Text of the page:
Firms aim to start Phase 1 trials at end of 2014
Just days after signing a worldwide licensing agreement with Belgian firm Ablynx for an autoimmune disorder drug candidate, AbbVie has entered into a deal with Galapagos.
The alliance with Galapagos covers the discovery, development and commercialisation of novel potentiator and combination therapies for cystic fibrosis (CF).
AbbVie and Galapagos will aim to develop and market oral drugs that address the main mutations in CF patients, including F508del and G551D. The firms will identify compounds that correct defects in expression of (corrector) and/or increase the activity (potentiator) of the main mutations in the cystic fibrosis transmembrane regulator (CFTR) protein, including the F508del mutation, which is the most common with 90% prevalence in patients with CF.
In the alliance, AbbVie and Galapagos will develop potentiators and correctors discovered by Galapagos and expand the range of molecules, with the aim to initiate Phase 1 clinical studies at the end of 2014.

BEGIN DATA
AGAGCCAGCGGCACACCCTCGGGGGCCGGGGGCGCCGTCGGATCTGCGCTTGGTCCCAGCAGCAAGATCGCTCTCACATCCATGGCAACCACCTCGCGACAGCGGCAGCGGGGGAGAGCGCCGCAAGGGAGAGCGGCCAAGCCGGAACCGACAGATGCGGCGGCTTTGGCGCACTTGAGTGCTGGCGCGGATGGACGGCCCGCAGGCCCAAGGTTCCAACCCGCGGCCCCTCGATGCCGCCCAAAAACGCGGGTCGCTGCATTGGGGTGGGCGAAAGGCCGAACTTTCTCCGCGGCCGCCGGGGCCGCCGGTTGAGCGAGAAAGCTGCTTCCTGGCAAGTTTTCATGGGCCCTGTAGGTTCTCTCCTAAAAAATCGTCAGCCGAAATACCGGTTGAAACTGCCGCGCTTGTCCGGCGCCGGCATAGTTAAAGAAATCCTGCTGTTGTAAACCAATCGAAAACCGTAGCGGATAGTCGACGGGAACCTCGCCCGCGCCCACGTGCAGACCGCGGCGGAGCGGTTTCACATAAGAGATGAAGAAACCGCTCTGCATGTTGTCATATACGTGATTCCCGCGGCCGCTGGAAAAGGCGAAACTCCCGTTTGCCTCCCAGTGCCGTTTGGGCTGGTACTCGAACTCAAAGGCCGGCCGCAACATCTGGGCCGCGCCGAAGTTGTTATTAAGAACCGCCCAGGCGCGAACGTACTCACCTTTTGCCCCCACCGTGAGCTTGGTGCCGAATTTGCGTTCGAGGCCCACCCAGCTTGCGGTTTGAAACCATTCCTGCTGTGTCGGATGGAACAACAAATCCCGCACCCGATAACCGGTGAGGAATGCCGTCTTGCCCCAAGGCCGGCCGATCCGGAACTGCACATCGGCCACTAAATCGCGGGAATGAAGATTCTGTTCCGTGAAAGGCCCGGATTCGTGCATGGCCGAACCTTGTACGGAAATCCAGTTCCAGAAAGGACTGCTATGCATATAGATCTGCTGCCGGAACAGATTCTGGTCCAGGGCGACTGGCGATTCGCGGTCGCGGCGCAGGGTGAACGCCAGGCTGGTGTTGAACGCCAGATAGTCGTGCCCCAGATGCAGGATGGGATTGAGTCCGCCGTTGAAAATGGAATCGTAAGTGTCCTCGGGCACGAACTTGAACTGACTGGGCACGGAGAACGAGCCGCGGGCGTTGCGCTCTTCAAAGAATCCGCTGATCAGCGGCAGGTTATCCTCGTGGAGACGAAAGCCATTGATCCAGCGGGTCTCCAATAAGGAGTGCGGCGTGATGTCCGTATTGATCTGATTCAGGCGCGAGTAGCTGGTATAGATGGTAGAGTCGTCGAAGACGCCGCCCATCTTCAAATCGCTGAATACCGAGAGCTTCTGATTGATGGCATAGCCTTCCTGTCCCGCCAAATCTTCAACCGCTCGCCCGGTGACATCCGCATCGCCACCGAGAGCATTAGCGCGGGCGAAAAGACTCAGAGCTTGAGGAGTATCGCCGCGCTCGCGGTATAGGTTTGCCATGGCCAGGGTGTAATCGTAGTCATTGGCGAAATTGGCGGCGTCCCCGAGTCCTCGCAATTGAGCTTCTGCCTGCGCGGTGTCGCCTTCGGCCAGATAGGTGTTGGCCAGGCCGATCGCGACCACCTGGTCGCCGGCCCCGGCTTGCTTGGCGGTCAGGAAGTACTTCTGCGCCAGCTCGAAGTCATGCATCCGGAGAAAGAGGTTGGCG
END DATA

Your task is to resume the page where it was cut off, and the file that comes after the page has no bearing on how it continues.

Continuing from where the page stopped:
Following successful clinical development and regulatory approval, AbbVie will be responsible for commercial activities, with Galapagos retaining exclusive rights in China and South Korea and co-promotion rights in Belgium, the Netherlands, and Luxembourg.
Partnering with AbbVie allows us to ramp up our commitment significantly, share development risk and expertise
Under the terms of the agreement, AbbVie will make an initial upfront payment of US$45m to Galapagos. On the completion of pre-determined success milestones, AbbVie and Galapagos will share responsibility and funding for Phase III clinical development. However, Galapagos is eligible to receive up to $360m in additional payments for developmental, regulatory milestones and sales milestones. Galapagos will also receive double-digit royalty payments on net sales.
'Galapagos is very pleased to join forces with AbbVie in this exciting new area of CF. Our programmes in CF show promise. Partnering with AbbVie allows us to ramp up our commitment significantly, share development risk and expertise, and increase our chances of bringing best-in-class therapies to CF patients,' said Onno van de Stolpe, Chief Executive of Galapagos.
Galapagos initiated its research in CF in 2005 as part of a collaboration with the Cystic Fibrosis Foundation. In 2010, the firm decided to pursue CF as the first orphan disease in which the company is attempting to discover, develop and launch its own medicines. Galapagos has developed small molecule therapies that can restore the function of the defective CF protein (CFTR).